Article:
May 25 2012


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From Wikipedia:

Commonplace books (or commonplaces) were a way to compile knowledge, usually by writing information into books. They became significant in Early Modern Europe.

“Such books were essentially scrapbooks filled with items of every kind: medical recipes, quotes, letters, poems, tables of weights and measures, proverbs, prayers, legal formulas. Commonplaces were used by readers, writers, students, and scholars as an aid for remembering useful concepts or facts they had learned. Each commonplace book was unique to its creator’s particular interests.”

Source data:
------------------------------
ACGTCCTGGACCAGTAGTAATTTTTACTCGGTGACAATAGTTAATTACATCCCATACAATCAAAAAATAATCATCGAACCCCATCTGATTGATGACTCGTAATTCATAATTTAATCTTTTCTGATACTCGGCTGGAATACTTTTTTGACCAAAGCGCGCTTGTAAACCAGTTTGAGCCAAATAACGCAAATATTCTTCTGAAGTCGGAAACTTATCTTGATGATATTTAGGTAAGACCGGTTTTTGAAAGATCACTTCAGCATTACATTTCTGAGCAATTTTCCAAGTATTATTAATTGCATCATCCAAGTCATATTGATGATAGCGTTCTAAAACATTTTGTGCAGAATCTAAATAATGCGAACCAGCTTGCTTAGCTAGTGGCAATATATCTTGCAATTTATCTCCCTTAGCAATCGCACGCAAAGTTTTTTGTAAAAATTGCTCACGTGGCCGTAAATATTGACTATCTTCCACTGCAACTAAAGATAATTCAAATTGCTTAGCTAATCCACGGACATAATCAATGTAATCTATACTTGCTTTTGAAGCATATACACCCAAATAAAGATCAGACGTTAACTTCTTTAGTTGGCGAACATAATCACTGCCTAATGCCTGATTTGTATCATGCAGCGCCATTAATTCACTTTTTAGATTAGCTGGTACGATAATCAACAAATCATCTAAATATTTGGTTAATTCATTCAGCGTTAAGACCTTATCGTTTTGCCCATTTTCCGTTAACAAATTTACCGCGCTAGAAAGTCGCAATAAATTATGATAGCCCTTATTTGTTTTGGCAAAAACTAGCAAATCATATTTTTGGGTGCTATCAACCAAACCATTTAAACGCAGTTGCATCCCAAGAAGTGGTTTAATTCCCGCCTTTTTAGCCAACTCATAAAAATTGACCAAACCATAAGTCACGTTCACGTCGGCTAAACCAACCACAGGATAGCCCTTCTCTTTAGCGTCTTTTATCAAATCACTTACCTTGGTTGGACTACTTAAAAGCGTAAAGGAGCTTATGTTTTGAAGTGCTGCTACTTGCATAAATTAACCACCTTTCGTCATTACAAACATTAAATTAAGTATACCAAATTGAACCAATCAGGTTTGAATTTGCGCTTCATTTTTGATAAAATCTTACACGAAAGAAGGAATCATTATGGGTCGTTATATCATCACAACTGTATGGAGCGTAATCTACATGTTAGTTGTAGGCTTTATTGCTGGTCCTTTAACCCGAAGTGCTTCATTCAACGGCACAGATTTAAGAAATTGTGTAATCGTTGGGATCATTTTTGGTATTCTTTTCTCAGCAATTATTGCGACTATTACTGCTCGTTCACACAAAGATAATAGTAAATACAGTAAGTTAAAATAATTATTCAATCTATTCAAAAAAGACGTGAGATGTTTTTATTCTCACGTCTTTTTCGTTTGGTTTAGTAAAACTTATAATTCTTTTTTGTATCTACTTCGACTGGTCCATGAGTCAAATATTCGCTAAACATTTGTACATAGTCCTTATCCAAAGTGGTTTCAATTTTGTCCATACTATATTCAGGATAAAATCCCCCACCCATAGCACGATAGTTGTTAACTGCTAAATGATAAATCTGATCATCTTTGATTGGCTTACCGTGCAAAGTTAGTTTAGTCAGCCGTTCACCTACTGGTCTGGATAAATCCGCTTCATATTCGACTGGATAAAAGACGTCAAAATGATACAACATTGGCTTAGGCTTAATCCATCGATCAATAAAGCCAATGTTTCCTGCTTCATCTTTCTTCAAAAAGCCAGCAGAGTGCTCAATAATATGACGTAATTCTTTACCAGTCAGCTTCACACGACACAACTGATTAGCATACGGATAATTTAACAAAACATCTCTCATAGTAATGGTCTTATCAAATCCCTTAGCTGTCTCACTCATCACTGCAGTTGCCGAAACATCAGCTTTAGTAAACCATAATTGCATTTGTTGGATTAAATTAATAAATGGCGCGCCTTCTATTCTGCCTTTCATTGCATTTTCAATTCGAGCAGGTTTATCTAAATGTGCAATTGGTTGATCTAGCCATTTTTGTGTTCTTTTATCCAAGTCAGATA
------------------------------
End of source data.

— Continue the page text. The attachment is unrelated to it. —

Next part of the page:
Below are assorted scraps, notes-to-self, mullings-overs, and things-comma-various. Sometimes, there might be a full article from somewhere. Mostly things that have caught my interest at some point or another. Some have been used as raw materials for other writings. If I’ve posted something that you own the copyright to, or excerpted a little too heavily for your comfort, shoot me an e-mail, and I’ll happily take down the offending piece.  This selection of links isn’t about infringing your copyright, merely about keeping things that have interested me all in one place.

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